"Working Poor" Spark 170% Increase In Britons Needing Food Handouts In Past Year

Tyler Durden's picture

While the dismal news of endlessly rising food stamp recipients in the US seems to be glossed over by most of the media because, well, stock markets are at all-time highs, in Britain, things are becoming increasingly awful. As the FT reports, the number of people receiving emergency food rations has surged from 130,000 to almost 350,000 in the past year. As inflation eroded incomes and government austerity pushed hundreds of thousands into crisis, the 'working poor' has emerged. The food bank provider estimates about half of the households it helped has at least one person in work. During the Great Depression, the desperation was graphically evident with long lines of families waiting for soup; in the new depression, the record levels of starving and needy are hidden by a blanket of EBT cards and direct transfers from government. The situation is no less terrible - no matter how hidden from view. As one food bank manager noted, "the fundamental thing is that more and more people are living an increasingly precarious life financially."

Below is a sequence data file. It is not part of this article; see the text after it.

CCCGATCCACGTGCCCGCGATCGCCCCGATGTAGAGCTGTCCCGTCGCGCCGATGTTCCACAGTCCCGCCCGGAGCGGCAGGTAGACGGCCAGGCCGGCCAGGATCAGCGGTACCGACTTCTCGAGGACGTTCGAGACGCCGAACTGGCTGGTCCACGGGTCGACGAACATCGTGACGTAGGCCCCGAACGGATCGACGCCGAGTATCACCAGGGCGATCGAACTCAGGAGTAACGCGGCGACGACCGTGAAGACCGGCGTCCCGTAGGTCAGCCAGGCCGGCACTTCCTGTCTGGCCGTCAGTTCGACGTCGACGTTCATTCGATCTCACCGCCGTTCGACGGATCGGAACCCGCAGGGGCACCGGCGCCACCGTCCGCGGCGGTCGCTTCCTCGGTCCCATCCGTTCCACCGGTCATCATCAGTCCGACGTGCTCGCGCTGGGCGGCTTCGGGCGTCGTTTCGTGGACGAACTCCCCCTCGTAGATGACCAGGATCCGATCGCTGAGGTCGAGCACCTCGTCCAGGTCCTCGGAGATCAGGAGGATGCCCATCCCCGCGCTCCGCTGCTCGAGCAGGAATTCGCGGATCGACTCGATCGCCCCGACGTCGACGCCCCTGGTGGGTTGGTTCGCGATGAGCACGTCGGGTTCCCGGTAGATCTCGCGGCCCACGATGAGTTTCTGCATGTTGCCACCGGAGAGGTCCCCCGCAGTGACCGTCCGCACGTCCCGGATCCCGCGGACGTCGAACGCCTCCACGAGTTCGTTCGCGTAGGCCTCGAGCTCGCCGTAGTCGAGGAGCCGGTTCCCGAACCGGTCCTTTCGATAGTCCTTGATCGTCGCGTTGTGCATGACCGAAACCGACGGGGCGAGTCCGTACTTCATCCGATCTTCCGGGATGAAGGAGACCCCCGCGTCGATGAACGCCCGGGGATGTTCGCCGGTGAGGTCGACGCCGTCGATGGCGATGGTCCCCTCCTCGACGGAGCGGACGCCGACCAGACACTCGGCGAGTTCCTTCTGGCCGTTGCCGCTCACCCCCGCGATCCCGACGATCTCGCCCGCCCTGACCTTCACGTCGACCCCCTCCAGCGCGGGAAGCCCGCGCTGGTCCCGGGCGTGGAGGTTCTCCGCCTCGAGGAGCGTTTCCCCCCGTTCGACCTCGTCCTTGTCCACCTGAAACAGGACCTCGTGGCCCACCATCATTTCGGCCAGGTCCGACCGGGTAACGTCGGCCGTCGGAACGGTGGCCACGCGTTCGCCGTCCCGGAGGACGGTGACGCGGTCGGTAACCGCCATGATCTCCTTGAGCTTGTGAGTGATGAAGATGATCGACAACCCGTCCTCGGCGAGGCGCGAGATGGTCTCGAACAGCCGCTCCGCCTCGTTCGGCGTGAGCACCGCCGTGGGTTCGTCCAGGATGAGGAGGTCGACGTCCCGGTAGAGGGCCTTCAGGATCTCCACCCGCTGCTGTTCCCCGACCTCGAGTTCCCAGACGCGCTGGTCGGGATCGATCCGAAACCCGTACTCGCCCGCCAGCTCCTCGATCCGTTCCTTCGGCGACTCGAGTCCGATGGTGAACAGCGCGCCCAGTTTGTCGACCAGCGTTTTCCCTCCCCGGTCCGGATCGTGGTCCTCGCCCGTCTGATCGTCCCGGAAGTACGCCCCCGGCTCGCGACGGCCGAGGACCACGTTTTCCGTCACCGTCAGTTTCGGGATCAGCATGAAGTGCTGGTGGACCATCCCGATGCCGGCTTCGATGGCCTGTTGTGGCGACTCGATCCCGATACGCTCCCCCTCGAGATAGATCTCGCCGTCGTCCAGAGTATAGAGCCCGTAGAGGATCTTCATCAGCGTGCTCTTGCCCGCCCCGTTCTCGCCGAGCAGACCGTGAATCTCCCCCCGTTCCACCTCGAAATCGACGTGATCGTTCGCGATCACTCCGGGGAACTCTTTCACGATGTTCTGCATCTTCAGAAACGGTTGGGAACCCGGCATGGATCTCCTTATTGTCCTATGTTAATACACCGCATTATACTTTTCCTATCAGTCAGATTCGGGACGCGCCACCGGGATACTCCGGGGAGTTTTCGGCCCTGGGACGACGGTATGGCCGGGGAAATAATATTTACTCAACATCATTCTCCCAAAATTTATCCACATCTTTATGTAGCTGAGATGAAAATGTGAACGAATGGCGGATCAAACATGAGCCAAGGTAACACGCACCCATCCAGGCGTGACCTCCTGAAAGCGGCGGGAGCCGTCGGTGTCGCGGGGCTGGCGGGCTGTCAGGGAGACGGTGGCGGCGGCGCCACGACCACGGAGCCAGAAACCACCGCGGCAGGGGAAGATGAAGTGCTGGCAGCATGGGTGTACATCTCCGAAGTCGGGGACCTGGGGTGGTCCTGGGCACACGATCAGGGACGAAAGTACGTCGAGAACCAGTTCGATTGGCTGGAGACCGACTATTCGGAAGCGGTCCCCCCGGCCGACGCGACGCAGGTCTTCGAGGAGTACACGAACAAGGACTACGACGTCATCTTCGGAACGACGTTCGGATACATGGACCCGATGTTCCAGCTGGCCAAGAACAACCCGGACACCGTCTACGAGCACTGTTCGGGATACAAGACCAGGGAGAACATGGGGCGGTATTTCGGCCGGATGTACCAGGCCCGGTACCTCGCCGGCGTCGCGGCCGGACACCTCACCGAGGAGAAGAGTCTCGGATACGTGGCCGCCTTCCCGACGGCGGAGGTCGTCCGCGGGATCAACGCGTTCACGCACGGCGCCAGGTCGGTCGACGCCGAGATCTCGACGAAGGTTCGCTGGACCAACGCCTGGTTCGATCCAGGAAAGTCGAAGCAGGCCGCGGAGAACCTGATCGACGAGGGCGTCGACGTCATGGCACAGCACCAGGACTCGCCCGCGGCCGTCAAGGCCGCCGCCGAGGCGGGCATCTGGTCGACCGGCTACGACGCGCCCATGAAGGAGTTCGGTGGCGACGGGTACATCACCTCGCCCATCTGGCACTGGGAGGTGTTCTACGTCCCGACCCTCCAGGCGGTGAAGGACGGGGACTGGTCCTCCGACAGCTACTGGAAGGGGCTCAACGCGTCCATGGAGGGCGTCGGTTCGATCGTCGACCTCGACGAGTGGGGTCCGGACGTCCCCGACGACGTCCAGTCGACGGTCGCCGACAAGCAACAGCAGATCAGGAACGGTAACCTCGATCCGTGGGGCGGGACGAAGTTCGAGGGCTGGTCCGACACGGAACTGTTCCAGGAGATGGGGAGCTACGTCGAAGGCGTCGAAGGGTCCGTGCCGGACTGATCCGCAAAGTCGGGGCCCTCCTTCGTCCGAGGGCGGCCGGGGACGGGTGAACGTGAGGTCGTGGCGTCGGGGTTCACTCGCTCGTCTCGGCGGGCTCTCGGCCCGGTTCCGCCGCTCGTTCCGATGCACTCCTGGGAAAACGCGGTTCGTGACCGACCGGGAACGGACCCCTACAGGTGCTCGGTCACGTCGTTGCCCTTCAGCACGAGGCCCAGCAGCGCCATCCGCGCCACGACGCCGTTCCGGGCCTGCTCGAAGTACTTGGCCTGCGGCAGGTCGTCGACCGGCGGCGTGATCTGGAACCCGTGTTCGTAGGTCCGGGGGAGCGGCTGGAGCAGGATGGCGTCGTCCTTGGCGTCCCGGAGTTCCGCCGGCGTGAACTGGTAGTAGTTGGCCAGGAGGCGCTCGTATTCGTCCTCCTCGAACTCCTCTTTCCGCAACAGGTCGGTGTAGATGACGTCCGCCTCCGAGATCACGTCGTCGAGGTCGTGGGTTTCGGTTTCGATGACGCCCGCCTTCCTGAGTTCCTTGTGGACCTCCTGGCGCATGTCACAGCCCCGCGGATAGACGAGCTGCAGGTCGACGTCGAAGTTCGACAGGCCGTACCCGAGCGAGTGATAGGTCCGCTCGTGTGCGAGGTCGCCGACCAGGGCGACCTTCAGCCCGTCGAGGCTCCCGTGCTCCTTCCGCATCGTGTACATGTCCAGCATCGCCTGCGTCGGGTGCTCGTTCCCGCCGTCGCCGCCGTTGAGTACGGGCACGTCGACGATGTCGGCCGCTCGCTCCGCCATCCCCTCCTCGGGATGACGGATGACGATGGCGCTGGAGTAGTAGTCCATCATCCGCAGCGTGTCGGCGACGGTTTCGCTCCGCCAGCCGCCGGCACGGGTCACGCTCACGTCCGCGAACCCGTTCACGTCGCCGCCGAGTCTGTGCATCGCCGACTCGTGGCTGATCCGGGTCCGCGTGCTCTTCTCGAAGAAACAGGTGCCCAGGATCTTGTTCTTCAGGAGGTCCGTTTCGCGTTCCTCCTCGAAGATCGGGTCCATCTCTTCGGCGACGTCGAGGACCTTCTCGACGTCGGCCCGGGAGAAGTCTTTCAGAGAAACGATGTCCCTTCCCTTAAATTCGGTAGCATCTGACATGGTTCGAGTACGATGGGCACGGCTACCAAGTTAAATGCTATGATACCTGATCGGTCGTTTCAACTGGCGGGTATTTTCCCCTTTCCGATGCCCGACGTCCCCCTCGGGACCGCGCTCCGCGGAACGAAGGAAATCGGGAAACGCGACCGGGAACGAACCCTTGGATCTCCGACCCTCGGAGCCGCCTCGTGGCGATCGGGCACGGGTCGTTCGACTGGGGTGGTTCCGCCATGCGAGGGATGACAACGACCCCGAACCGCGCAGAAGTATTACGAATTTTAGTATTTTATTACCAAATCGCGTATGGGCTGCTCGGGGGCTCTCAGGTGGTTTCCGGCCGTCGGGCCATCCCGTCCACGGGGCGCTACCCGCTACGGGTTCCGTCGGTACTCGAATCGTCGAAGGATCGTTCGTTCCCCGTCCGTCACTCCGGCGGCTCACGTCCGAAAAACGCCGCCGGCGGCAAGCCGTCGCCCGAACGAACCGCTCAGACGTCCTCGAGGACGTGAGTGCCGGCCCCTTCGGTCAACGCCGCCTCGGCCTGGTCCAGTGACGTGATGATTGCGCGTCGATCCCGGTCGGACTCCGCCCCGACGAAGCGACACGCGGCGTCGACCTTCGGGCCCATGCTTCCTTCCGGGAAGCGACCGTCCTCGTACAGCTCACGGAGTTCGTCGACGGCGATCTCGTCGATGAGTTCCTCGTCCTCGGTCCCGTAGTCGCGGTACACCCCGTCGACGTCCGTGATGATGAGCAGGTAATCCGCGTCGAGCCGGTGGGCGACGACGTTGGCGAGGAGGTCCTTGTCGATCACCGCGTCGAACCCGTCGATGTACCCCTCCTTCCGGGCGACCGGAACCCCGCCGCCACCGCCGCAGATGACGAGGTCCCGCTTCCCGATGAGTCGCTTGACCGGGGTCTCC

Via The FT,

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The 170 per cent surge in demand for food handouts will fuel debate over the impact of government austerity on poorer households, amid concerns about the effect on demand as consumers cut back on everyday spending.

 

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For policy makers, the high proportion of emergency food going to working households illustrates the wider trend in the post-recession job market, where many new jobs are part time, temporary and low paid – meaning even those in work sometimes struggle to put food on the table.

 

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“There was a real shock with one group [of donors] at the concept of the working poor... We know many people who are doing everything they can; they’re in a job, they can’t find another job that pays more, they’re paying rent, water, council tax, electric, and they honestly struggle to buy food for their family.”

 

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On food bank manager noted... “We are being so pressured to fill the gap that is now being created by the welfare reforms – and we’re not that. We are meant to be short-term help.”

 

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"the fundamental thing is that more and more people are living an increasingly precarious life financially."